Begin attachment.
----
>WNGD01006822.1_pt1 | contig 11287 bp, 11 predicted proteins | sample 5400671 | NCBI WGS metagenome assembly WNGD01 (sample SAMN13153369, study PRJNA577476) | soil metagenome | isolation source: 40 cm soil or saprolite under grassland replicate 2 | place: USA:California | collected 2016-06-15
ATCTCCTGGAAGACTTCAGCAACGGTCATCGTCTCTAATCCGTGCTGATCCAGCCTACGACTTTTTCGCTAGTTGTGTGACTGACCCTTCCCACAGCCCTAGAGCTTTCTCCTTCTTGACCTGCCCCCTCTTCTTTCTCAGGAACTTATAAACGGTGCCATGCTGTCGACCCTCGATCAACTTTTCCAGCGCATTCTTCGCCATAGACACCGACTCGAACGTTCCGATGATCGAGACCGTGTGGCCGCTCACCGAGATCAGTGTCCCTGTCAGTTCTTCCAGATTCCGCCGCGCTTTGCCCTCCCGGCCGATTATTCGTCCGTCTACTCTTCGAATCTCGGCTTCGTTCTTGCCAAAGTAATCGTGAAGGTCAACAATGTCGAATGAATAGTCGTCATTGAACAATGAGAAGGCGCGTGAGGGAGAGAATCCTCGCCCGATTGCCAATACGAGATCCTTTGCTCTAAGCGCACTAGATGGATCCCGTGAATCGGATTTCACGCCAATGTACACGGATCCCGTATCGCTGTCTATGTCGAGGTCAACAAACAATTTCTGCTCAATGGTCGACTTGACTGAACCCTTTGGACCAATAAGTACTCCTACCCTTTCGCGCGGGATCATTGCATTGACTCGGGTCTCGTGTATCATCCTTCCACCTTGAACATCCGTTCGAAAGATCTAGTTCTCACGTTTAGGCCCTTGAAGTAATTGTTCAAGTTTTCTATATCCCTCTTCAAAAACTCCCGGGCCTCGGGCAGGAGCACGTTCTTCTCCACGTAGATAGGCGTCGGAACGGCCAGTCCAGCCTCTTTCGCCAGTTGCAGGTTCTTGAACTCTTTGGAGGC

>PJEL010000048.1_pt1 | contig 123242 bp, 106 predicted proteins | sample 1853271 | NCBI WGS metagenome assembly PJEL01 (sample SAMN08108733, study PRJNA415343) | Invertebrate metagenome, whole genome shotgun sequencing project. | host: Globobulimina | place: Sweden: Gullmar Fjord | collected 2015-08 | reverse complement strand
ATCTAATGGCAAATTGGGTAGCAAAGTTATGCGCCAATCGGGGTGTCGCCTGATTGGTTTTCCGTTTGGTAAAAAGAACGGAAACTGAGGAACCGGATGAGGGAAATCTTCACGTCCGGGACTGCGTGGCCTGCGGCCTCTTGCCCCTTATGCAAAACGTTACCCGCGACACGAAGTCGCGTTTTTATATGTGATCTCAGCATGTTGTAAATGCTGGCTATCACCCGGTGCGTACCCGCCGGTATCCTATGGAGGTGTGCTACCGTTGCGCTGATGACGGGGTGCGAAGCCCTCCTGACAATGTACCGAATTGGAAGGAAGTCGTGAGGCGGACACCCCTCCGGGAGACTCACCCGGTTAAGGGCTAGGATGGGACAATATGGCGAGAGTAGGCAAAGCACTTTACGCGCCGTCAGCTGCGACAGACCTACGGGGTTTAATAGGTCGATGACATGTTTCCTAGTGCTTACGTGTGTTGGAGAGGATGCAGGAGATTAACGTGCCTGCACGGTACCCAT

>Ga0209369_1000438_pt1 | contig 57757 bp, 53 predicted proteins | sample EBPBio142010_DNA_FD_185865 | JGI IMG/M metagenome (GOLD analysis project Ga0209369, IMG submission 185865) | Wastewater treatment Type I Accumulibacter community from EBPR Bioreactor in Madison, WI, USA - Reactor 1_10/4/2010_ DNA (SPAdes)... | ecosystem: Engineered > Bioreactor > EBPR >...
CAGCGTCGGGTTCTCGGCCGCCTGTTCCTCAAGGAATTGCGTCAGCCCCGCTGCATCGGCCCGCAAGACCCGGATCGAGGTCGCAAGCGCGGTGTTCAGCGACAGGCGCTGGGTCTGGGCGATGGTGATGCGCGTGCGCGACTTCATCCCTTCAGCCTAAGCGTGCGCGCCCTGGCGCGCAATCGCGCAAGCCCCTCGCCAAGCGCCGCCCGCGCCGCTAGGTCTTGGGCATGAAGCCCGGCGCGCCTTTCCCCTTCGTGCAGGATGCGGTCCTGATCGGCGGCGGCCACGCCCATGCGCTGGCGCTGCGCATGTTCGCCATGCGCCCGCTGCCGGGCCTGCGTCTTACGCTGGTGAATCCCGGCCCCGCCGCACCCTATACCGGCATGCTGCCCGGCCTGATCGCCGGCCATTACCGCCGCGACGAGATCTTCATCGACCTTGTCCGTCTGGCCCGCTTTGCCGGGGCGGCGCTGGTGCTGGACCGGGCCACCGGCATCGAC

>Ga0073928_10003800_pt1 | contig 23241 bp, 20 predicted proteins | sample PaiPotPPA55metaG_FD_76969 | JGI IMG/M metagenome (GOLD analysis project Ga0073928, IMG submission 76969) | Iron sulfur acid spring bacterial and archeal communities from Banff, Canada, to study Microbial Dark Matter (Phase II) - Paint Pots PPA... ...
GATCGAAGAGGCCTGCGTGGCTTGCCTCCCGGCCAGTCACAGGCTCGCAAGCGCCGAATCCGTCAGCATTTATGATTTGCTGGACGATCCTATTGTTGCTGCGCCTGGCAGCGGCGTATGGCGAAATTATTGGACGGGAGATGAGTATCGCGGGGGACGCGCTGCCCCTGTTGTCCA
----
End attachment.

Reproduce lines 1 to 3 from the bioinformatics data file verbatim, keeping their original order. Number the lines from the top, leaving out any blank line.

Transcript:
>WNGD01006822.1_pt1 | contig 11287 bp, 11 predicted proteins | sample 5400671 | NCBI WGS metagenome assembly WNGD01 (sample SAMN13153369, study PRJNA577476) | soil metagenome | isolation source: 40 cm soil or saprolite under grassland replicate 2 | place: USA:California | collected 2016-06-15
ATCTCCTGGAAGACTTCAGCAACGGTCATCGTCTCTAATCCGTGCTGATCCAGCCTACGACTTTTTCGCTAGTTGTGTGACTGACCCTTCCCACAGCCCTAGAGCTTTCTCCTTCTTGACCTGCCCCCTCTTCTTTCTCAGGAACTTATAAACGGTGCCATGCTGTCGACCCTCGATCAACTTTTCCAGCGCATTCTTCGCCATAGACACCGACTCGAACGTTCCGATGATCGAGACCGTGTGGCCGCTCACCGAGATCAGTGTCCCTGTCAGTTCTTCCAGATTCCGCCGCGCTTTGCCCTCCCGGCCGATTATTCGTCCGTCTACTCTTCGAATCTCGGCTTCGTTCTTGCCAAAGTAATCGTGAAGGTCAACAATGTCGAATGAATAGTCGTCATTGAACAATGAGAAGGCGCGTGAGGGAGAGAATCCTCGCCCGATTGCCAATACGAGATCCTTTGCTCTAAGCGCACTAGATGGATCCCGTGAATCGGATTTCACGCCAATGTACACGGATCCCGTATCGCTGTCTATGTCGAGGTCAACAAACAATTTCTGCTCAATGGTCGACTTGACTGAACCCTTTGGACCAATAAGTACTCCTACCCTTTCGCGCGGGATCATTGCATTGACTCGGGTCTCGTGTATCATCCTTCCACCTTGAACATCCGTTCGAAAGATCTAGTTCTCACGTTTAGGCCCTTGAAGTAATTGTTCAAGTTTTCTATATCCCTCTTCAAAAACTCCCGGGCCTCGGGCAGGAGCACGTTCTTCTCCACGTAGATAGGCGTCGGAACGGCCAGTCCAGCCTCTTTCGCCAGTTGCAGGTTCTTGAACTCTTTGGAGGC

>PJEL010000048.1_pt1 | contig 123242 bp, 106 predicted proteins | sample 1853271 | NCBI WGS metagenome assembly PJEL01 (sample SAMN08108733, study PRJNA415343) | Invertebrate metagenome, whole genome shotgun sequencing project. | host: Globobulimina | place: Sweden: Gullmar Fjord | collected 2015-08 | reverse complement strand